We were given two menus to choose from: their a la carte menu and prix fix menu. They told us we could pick and choose as we liked. They immediately brought out bread, olives, and they fried anchovy spines (1st picture), which is their signature gratis. No, unfortunately not gluten free. But my friends were more than happy to eat mine for me. How were these made? In case us GF-ers wanted to try at home to adapt gluten free? They start with salted anchovies, fillet them, and soak the spines in milk before coating in flour and frying them. Wonderful presentation.

My first selection came out: "Parmentier" potatoes w/ sweet wine reduction & black truffles. I asked my friend who is an expert in Catalan cuisine (& now Irish, too), "What is Parmentier?" He explained that is like a Shepherd's Pie. He had to twist my arm real hard, not. Currently it is black truffle season in Catalonia. They can be found at any market, usually from a mushroom vendor. Kept in tiny glass jars, the small ones sell for 4 - 8 Euros. This dish was divine comfort. The pureed potatoes hit the spot. The reduced wine had a slight hint of sweetness and acidity to compliment the potatoes. And the black truffles on top: how decadent, aromatic. I love how they drizzled olive oil on top of the truffles to infuse the intense truffle aroma and flavor into the dish.




My second dish was inch-long squid skewered & grilled with anchovy oil & fried potato and black salt. Wow. I mean wow. These small and extremely tasty, tiny calamari were just flash grilled to the point when perfectly tender. And to make even more flavorful, drizzled with an anchovy oil. The fried potatoes almost look like a work of art: carefully shaved and modeled potato simply pan-fried with a sprinkling of black lava salt. Simple and tasty.




After our meal, the chef presented us with the cheese cart. (This is the gluten free solution to a dim sim cart!) All of these carts were local and delicious. So many different textures, flavors, types of milk used. I think all five cheeses I picked were goat and sheep milk cheeses. Yum!



As our after lunch treat, they brought us these very fresh mint granitas / ice. They were perfect to cleanse our palate and to refresh us after a long meal. This granita leaned more towards the fresh herbal side as opposed to the sweet, candy mint.

Hotel Empordà proved to be a very special place on an otherwise quiet, late winter Sunday afternoon. As you can see, having to eat gluten free did not mean I have to compromise on the quality of the food I was served. Far from it.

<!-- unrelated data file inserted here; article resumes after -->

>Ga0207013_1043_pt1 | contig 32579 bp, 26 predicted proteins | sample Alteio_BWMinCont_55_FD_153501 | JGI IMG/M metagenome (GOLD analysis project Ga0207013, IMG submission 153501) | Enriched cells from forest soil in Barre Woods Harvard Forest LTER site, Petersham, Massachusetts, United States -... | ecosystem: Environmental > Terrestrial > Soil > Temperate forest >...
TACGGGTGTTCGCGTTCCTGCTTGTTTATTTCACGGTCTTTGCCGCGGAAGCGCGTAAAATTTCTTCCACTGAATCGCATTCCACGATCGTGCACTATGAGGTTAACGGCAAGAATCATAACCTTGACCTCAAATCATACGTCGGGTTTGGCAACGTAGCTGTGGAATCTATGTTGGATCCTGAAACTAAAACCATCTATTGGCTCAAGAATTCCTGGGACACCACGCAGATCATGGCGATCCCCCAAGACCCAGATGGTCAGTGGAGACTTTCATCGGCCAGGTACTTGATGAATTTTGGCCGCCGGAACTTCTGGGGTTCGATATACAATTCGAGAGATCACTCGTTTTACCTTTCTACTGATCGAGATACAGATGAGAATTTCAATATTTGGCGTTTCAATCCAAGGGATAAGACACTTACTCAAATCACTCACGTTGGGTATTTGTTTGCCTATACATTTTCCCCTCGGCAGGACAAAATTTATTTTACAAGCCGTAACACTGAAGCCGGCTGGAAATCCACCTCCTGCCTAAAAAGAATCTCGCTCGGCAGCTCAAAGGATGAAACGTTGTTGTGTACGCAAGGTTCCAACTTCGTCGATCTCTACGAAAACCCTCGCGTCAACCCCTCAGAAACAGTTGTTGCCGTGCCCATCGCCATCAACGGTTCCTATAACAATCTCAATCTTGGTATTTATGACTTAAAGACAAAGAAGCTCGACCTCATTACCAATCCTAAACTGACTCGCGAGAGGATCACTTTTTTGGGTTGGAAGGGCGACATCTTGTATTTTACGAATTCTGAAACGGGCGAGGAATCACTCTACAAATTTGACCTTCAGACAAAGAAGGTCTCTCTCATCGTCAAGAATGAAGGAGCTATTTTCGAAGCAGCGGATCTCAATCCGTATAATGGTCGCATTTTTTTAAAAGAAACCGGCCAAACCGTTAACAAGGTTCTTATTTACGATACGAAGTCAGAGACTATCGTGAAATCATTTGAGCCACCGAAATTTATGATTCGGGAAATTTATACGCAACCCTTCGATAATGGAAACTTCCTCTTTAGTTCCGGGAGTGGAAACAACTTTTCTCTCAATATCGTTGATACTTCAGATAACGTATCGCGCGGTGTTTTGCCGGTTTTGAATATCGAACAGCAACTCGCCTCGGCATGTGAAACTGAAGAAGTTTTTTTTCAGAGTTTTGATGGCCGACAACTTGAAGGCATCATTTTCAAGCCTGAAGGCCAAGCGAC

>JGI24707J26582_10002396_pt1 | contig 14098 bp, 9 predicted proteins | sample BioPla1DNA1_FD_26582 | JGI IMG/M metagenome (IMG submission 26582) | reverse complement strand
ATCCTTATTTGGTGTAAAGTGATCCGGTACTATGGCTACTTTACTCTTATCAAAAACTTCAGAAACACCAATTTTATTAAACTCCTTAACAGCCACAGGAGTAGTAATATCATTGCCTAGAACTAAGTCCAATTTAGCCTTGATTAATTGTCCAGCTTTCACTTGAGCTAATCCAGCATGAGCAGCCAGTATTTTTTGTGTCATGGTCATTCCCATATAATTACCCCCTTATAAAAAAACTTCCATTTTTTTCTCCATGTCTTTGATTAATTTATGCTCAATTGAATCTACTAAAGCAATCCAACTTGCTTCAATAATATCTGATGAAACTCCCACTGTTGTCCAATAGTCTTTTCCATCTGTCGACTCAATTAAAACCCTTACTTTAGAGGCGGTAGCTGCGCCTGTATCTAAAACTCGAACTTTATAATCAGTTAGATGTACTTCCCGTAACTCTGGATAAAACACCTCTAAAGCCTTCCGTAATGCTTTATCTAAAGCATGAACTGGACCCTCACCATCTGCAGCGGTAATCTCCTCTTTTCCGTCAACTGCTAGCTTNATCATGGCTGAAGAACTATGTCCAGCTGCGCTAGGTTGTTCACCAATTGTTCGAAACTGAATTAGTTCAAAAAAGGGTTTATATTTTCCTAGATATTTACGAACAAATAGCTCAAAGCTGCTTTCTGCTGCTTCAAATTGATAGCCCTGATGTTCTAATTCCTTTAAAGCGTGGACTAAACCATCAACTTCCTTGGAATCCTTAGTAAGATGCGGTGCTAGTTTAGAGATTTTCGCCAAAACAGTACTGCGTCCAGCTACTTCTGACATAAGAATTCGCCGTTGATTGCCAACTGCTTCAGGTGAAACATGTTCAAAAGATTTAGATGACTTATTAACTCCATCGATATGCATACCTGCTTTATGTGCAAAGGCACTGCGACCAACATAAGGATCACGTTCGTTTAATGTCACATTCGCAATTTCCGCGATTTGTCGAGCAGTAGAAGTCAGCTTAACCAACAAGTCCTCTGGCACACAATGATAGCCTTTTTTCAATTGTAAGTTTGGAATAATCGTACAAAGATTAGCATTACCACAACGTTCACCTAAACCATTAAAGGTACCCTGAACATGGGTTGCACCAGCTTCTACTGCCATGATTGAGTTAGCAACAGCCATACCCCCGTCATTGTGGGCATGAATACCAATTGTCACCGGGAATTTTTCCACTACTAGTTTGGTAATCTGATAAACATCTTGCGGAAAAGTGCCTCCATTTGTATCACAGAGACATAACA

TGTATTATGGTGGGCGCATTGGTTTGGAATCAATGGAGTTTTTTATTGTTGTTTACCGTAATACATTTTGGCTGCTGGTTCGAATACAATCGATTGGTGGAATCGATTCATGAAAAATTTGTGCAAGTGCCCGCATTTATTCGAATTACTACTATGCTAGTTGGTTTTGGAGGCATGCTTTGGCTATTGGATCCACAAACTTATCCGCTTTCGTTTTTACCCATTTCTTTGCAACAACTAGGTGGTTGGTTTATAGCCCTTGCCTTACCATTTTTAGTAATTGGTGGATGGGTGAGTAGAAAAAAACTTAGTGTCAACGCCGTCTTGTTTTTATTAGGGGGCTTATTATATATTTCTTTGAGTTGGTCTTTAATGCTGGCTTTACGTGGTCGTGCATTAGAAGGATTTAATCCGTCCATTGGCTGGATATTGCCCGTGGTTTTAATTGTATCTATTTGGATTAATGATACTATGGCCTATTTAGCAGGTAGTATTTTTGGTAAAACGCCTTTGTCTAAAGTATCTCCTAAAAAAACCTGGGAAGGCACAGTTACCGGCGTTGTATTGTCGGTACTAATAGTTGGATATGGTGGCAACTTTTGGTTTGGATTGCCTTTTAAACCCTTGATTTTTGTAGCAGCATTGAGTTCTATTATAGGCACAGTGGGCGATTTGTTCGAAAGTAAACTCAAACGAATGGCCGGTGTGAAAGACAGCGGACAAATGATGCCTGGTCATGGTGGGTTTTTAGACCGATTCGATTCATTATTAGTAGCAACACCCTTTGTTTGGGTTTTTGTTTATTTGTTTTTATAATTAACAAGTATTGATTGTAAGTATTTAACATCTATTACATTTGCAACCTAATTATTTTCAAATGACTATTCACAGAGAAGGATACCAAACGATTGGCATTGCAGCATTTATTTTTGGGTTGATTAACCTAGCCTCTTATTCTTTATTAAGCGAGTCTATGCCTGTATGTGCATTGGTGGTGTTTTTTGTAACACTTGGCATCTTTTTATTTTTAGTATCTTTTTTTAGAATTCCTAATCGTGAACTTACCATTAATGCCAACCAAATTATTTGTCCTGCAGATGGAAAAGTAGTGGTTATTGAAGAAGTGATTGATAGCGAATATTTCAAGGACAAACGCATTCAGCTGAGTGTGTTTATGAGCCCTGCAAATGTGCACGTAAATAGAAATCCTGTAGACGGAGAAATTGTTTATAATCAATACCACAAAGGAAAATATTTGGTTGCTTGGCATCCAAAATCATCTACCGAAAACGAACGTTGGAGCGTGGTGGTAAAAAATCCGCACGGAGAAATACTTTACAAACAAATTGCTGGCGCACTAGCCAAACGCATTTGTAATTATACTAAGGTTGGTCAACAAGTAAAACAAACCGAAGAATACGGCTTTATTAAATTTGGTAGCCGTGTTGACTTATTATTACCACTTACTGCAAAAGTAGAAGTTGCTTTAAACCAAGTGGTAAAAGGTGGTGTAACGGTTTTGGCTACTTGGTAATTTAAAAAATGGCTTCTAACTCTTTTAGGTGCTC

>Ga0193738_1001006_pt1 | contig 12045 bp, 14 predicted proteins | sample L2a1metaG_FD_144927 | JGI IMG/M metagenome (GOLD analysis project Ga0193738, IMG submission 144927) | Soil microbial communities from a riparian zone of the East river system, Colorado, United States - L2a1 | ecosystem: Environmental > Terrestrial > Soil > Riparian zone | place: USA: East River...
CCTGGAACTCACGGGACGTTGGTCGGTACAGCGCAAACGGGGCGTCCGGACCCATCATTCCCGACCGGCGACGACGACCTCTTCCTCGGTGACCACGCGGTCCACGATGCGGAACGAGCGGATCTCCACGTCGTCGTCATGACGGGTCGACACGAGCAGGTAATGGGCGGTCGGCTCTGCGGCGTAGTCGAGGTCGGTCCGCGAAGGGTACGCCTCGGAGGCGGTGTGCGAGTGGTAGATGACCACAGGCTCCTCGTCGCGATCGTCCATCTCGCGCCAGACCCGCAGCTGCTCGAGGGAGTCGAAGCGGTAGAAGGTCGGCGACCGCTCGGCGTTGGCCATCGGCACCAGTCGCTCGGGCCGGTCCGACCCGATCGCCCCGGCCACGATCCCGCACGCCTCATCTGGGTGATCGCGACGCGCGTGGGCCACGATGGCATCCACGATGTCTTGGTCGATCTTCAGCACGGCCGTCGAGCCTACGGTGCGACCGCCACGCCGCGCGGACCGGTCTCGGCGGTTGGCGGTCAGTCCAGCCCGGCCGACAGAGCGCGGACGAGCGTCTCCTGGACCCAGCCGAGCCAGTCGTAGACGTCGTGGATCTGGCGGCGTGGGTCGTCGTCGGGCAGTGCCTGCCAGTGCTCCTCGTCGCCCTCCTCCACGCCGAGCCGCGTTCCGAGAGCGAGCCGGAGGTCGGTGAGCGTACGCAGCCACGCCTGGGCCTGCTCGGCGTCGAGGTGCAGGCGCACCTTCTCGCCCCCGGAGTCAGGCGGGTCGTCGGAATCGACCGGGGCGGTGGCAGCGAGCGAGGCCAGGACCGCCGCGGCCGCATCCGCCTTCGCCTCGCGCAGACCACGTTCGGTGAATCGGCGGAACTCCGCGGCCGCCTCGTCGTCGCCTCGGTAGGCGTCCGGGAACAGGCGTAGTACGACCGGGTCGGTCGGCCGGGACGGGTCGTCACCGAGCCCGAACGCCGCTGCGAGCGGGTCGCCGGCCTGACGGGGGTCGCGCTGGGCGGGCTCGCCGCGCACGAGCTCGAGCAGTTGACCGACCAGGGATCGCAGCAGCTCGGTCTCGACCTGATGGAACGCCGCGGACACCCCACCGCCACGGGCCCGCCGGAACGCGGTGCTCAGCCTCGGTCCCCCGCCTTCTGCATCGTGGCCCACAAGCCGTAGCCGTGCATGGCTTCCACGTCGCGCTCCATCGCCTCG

-Erin Swing
The Sensitive Epicure

Wednesday, March 3, 2010

European Store Bought Gluten Free Puff Pastry

Looks impressive, doesn't it? This is store bought frozen gluten free puff pastry. Dr. Schar makes it and distributes this product only in Europe. They call it millefoglie.

I baked some up two ways. After thawing, cut into thin strips without doing anything to them. This is the picture of the results. The taste was good. Light, fluffy, but with a slight waxy/oily mouth feel, and a hint of something artificial. Another portion I wanted to make into palmiers: rolling out the dough, coating in sugar, roll, cut into their pretty shapes, and bake. Unfortunately, this dough would not puff once it was rolled out.

Take a look at the list of ingredients: Hydrogenated Vegetable Margarine (fats and oils from soya, rapeseed, and sunflower seeds, water, emulsifier: E 471, acidity regulator: citric acid, flavourings, colouring: E 160a(i)), Water, Maize Starch, Rice Flour, Eggs, Potato Flakes (potato, emulsifier: E 471), soya Protein Isolate, Psyllium, Invert Sugar, Thickener: E 464, Sugar, Emulsifier: E 471, Vegetable Fats, Salt. Wow. I'm a chemist and I really do not find the vast majority of these ingredients appealing. And where can you buy them?

This week I started my trials for formulating gluten free puff pastry. So far they look and taste incredible! The recipes are very simple and basic with ingredients that are easily obtainable. Stay tuned for my progress!

-Erin Swing
The Sensitive Epicure